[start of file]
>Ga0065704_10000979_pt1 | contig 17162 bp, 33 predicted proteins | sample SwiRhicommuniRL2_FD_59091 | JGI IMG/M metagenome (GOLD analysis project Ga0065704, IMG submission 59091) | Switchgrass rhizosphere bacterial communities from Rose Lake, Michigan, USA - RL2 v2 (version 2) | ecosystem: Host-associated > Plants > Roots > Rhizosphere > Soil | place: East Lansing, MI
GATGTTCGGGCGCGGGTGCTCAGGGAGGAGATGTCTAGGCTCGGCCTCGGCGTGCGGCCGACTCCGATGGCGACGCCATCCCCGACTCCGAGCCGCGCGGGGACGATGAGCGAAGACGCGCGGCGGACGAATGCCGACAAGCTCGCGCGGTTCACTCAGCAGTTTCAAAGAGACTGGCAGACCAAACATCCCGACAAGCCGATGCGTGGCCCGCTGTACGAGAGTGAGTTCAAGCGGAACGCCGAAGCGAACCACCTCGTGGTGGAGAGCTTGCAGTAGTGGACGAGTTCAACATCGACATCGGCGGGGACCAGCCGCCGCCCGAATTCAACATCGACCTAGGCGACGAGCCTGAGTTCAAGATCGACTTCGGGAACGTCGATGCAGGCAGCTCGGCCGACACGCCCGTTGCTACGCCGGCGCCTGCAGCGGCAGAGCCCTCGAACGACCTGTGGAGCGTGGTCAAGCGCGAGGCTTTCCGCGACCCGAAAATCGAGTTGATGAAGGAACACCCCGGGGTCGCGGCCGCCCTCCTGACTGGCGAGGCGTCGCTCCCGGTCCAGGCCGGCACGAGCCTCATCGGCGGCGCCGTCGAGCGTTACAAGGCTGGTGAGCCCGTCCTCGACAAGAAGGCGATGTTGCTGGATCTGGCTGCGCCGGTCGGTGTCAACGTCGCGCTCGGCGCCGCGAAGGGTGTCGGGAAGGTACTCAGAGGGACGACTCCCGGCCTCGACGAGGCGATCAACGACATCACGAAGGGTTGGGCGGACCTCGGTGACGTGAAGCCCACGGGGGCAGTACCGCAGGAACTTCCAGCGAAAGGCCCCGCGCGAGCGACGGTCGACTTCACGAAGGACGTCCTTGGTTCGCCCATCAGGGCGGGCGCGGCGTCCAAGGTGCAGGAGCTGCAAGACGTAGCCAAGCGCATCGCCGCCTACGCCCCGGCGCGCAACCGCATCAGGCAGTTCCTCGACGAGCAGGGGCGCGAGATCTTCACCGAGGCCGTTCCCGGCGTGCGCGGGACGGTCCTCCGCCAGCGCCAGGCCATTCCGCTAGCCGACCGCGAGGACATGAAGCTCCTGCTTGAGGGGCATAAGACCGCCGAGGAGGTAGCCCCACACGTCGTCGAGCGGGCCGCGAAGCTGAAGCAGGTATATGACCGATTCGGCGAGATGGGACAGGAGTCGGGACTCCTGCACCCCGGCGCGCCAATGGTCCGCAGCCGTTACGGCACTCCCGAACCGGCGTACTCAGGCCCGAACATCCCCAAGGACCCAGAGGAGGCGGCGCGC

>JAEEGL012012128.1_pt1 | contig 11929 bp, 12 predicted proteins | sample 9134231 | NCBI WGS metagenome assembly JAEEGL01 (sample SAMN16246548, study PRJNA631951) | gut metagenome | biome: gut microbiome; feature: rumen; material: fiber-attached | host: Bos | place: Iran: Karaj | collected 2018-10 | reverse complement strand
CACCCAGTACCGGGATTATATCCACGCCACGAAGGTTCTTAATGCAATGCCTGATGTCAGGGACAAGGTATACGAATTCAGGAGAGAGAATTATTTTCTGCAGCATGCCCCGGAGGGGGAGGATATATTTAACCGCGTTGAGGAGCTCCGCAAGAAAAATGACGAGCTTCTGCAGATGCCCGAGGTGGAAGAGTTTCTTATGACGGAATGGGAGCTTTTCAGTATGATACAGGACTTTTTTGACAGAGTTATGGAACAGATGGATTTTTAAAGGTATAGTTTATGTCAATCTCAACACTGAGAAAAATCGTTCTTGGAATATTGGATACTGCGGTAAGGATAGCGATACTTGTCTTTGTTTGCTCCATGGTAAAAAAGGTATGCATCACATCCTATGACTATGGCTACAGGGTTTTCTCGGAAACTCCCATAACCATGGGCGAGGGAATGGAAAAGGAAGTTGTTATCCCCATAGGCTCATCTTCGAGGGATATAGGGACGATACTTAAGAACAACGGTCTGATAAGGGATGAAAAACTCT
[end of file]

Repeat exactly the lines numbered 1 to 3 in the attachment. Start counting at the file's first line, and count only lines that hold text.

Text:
>Ga0065704_10000979_pt1 | contig 17162 bp, 33 predicted proteins | sample SwiRhicommuniRL2_FD_59091 | JGI IMG/M metagenome (GOLD analysis project Ga0065704, IMG submission 59091) | Switchgrass rhizosphere bacterial communities from Rose Lake, Michigan, USA - RL2 v2 (version 2) | ecosystem: Host-associated > Plants > Roots > Rhizosphere > Soil | place: East Lansing, MI
GATGTTCGGGCGCGGGTGCTCAGGGAGGAGATGTCTAGGCTCGGCCTCGGCGTGCGGCCGACTCCGATGGCGACGCCATCCCCGACTCCGAGCCGCGCGGGGACGATGAGCGAAGACGCGCGGCGGACGAATGCCGACAAGCTCGCGCGGTTCACTCAGCAGTTTCAAAGAGACTGGCAGACCAAACATCCCGACAAGCCGATGCGTGGCCCGCTGTACGAGAGTGAGTTCAAGCGGAACGCCGAAGCGAACCACCTCGTGGTGGAGAGCTTGCAGTAGTGGACGAGTTCAACATCGACATCGGCGGGGACCAGCCGCCGCCCGAATTCAACATCGACCTAGGCGACGAGCCTGAGTTCAAGATCGACTTCGGGAACGTCGATGCAGGCAGCTCGGCCGACACGCCCGTTGCTACGCCGGCGCCTGCAGCGGCAGAGCCCTCGAACGACCTGTGGAGCGTGGTCAAGCGCGAGGCTTTCCGCGACCCGAAAATCGAGTTGATGAAGGAACACCCCGGGGTCGCGGCCGCCCTCCTGACTGGCGAGGCGTCGCTCCCGGTCCAGGCCGGCACGAGCCTCATCGGCGGCGCCGTCGAGCGTTACAAGGCTGGTGAGCCCGTCCTCGACAAGAAGGCGATGTTGCTGGATCTGGCTGCGCCGGTCGGTGTCAACGTCGCGCTCGGCGCCGCGAAGGGTGTCGGGAAGGTACTCAGAGGGACGACTCCCGGCCTCGACGAGGCGATCAACGACATCACGAAGGGTTGGGCGGACCTCGGTGACGTGAAGCCCACGGGGGCAGTACCGCAGGAACTTCCAGCGAAAGGCCCCGCGCGAGCGACGGTCGACTTCACGAAGGACGTCCTTGGTTCGCCCATCAGGGCGGGCGCGGCGTCCAAGGTGCAGGAGCTGCAAGACGTAGCCAAGCGCATCGCCGCCTACGCCCCGGCGCGCAACCGCATCAGGCAGTTCCTCGACGAGCAGGGGCGCGAGATCTTCACCGAGGCCGTTCCCGGCGTGCGCGGGACGGTCCTCCGCCAGCGCCAGGCCATTCCGCTAGCCGACCGCGAGGACATGAAGCTCCTGCTTGAGGGGCATAAGACCGCCGAGGAGGTAGCCCCACACGTCGTCGAGCGGGCCGCGAAGCTGAAGCAGGTATATGACCGATTCGGCGAGATGGGACAGGAGTCGGGACTCCTGCACCCCGGCGCGCCAATGGTCCGCAGCCGTTACGGCACTCCCGAACCGGCGTACTCAGGCCCGAACATCCCCAAGGACCCAGAGGAGGCGGCGCGC

>JAEEGL012012128.1_pt1 | contig 11929 bp, 12 predicted proteins | sample 9134231 | NCBI WGS metagenome assembly JAEEGL01 (sample SAMN16246548, study PRJNA631951) | gut metagenome | biome: gut microbiome; feature: rumen; material: fiber-attached | host: Bos | place: Iran: Karaj | collected 2018-10 | reverse complement strand